A terrific and decidedly mean-spirited low-budget thriller from Eduardo Sanchez (one of the co-directors of The Blair Witch Project), Altered features a group of angry and armed redneck abductees who take revenge on the (rather nasty) aliens that poked and prodded them by abducting one of their own (ha, see how you like it!) -- which ends up being perhaps the worst idea anyone on the planet has ever come up with. There are some really good scares in this one, as well as some really unnerving imagery -- the bound and hooded alien in the garage ever so silently waiting to make its move is the stuff of freakin' nightmares, as is the fight it puts up when it eventually gets loose. If nothing else, Altered proves that The Blair Witch Project (which has now become one of the most underrated horror films of all time) was no fluke for Sanchez -- this guy definitely knows how to run a creepshow.
Fire in the Sky is based on the alleged real-life experience of Travis Walton (played by D.B. Sweeney), a logger who was snatched by aliens on November 5, 1975 near Snowflake, Arizona while he and his co-workers were driving home. After the authorities have all but concluded Walton's sudden disappearance was foul play, he shows up at a gas station five days later, naked, dehydrated and incoherent. What follows is a bunch of fractured flashbacks depicting Walton's terrifying abduction, during which he was forced to endure all sorts of painful experimentation (including an optical probe, but you may have already guessed it involved that). This is probably all a bunch of hooey, despite the fact that the loggers agreed to resubmit to an additional polygraph examination a month before the film's March 1993 release (which they passed)... though it's definitely elaborately plotted, planned and entertaining hooey. Robert Patrick, who had recently been introduced to the world as the evil T-1000 in Terminator 2: Judgment Day, gives an unexpectedly sensitive and humanistic performance as Walton's best friend and future brother-in-law, Mike Rogers.
Director Lawrence Kasdan's weirdo adaptation of Stephen King's weirdo (and way too long) sci-fi horror novel features four thirtysomething friends out in the woods for their annual drink-beer-and-hunt trip; their R&R session soon turns into a battle for survival as they take on invading parasitic aliens that gestate in your stomach and force you to shit them out (whoa!). That revelation is definitely the showstopper; everything else is pretty silly, with Morgan Freeman miscast as a brutal military man who will stop at nothing to wipe out the nasty E.T.'s and Tom Sizemore looking confused as his hapless underling. You also get Donnie Wahlberg as the gang's special friend who ends up being the key weapon in stomping alien ass and Damian Lewis doing his best when called upon to be possessed by one of the creatures... which inexplicably causes him to speak in an English accent. Yeah, strange things are afoot in this one, friends, and Kasdan doesn't seem to be doing a very good job driving, but it's just so damn bizarre that you may find yourself in its clutches for the long haul.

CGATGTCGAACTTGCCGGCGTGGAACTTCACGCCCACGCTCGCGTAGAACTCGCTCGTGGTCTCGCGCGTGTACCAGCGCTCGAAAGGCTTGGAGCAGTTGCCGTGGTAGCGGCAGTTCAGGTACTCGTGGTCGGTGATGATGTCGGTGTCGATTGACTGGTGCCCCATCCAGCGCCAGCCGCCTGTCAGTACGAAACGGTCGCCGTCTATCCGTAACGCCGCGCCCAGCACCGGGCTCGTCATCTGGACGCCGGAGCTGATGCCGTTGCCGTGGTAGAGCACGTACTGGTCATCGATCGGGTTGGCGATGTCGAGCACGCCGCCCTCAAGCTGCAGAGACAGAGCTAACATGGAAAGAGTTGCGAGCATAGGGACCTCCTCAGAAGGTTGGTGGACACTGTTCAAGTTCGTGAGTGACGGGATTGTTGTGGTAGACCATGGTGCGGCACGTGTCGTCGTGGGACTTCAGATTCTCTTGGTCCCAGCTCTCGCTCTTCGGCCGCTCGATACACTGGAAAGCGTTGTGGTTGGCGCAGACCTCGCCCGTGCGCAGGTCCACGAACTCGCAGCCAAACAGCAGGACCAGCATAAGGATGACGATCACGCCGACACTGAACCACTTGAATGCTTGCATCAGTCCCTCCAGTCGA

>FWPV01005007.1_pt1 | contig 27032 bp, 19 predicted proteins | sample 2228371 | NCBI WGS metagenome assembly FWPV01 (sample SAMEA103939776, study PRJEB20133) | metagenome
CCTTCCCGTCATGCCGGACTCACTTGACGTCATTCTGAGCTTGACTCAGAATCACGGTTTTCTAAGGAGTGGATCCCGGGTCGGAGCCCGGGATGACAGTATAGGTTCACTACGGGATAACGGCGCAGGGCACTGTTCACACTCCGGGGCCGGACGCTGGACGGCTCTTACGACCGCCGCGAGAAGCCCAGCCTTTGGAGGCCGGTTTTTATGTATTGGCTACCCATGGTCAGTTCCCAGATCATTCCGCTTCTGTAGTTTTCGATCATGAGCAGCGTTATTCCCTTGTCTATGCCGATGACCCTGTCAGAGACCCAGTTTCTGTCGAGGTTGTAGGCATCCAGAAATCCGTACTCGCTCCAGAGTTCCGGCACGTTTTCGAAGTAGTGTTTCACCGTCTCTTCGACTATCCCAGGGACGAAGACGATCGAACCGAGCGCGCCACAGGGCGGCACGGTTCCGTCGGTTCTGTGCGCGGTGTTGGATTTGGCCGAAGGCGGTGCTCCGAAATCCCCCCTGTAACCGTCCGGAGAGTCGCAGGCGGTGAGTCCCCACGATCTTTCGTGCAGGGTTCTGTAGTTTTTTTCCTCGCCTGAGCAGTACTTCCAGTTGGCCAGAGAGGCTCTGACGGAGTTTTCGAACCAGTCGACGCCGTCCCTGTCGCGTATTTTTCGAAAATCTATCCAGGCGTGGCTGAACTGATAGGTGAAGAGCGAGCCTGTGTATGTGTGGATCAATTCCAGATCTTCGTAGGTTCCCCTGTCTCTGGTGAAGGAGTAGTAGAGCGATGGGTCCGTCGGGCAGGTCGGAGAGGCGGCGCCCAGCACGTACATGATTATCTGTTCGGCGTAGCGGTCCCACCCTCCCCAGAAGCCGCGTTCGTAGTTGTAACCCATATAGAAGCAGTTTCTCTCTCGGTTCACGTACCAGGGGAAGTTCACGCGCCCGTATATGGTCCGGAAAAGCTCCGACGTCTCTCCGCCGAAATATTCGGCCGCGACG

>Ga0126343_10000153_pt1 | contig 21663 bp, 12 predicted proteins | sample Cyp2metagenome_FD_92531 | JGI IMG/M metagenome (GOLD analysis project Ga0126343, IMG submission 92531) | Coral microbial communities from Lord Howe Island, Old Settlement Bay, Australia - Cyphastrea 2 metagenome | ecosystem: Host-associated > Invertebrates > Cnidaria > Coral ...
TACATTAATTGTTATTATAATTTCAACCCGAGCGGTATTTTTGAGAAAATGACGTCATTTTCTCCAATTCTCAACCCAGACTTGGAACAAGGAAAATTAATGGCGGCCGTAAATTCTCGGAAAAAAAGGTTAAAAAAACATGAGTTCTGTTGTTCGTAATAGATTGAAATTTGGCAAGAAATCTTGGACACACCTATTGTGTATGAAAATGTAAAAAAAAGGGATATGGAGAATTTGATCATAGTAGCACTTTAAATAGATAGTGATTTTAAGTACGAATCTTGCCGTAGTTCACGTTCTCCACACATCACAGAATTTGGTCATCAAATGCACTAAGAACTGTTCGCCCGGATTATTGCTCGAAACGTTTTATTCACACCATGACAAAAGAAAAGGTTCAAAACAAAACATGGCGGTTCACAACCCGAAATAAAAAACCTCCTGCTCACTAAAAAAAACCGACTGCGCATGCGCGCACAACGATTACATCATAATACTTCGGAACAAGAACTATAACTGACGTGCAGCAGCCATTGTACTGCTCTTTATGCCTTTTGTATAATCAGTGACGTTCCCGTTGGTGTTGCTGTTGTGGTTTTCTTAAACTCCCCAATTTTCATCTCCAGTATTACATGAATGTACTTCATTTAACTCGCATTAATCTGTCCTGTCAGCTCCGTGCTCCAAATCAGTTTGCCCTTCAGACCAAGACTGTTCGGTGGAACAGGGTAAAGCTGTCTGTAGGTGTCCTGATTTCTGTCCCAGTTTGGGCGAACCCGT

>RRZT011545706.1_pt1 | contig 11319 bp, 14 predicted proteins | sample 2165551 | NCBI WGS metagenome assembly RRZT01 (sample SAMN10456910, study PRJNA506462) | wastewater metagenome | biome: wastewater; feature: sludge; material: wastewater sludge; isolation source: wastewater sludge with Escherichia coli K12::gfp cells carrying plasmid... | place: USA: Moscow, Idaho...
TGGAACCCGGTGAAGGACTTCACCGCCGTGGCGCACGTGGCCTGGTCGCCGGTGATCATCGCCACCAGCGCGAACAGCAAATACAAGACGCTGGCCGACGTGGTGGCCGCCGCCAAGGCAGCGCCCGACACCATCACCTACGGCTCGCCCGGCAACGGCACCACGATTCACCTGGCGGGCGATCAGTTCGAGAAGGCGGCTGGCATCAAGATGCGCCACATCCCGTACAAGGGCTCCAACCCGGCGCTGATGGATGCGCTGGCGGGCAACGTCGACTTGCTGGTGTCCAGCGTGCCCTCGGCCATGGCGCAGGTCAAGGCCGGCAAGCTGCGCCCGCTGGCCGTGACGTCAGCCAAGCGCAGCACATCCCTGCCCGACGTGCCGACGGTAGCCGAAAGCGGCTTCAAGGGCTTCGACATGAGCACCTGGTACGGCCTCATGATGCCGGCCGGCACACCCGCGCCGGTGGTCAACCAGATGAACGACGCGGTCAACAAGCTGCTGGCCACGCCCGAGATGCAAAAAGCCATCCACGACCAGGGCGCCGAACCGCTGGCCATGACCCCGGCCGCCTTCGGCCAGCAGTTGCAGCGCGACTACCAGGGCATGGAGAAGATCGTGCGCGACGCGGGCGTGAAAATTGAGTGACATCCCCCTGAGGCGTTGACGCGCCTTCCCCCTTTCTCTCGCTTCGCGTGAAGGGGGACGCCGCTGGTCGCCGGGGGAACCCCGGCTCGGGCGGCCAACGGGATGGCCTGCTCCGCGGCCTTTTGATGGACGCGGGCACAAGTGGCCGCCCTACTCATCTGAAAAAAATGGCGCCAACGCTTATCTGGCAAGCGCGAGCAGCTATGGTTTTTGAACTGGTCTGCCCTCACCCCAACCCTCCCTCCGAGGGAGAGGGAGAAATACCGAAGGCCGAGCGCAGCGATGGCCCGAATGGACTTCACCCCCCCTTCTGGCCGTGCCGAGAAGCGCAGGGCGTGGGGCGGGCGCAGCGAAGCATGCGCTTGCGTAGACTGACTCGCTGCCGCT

Steven Spielberg's 1977 portrait of a seemingly happy suburban family torn apart by Dad's (Richard Dreyfuss) sudden obsession with mashed potato sculptures is a fascinating prelude of sorts to many of his later '80s films -- and a pretty great piece of science fiction in and of itself. The aliens are ultimately here with a message of peace, though getting to that revelation makes for an engrossing mystery that's filled with strange and unsettling moments -- Spielberg seems to really be experimenting with tone, pacing and characterization here (now that he doesn't have to worry about the stupid fake shark refusing to stay afloat), making Close Encounters one of his most, well, creative pieces of work. Dreyfuss is excellent, and the extended climax at Devils Tower is truly majestic, though the film's most memorable sequence is also its most terrifying -- the abduction of a young boy, taken from his home as his doggie barks and his mother screams. It's scarier than anything Spielberg would throw at us in Poltergeist, and that goes for the damn clown under the bed, too.
Director Tobe Hooper's large-scale depiction of London being overrun by invading "space vampires" is an impressive exercise in controlled chaos -- really, you don't expect what's basically a tacky B-movie to have such an expensive price tag, nor to be orchestrated with such skill (it seems like Hooper had something to prove after Steven Spielberg all but took Poltergeist away from him). And a B-movie it is, one that features a lead alien who happens to be a hot babe who spends the entire 116-minute running time completely stark raving naked. The lovely Mathilda May would end up being typecast as hot naked babes for the rest of her life, but really, after the display she puts on in Lifeforce, how could she not be? She's sexy as all get-out as she and her minions lay waste to merry old England; she also manages to possess Patrick Stewart at one point, which makes for an amusing bonus performance from the Star Trek thespian. And, get this, in order to defeat her, our hero (Steve Railsback) has to get busy with her... in a church, no less. Enjoy, Earthling.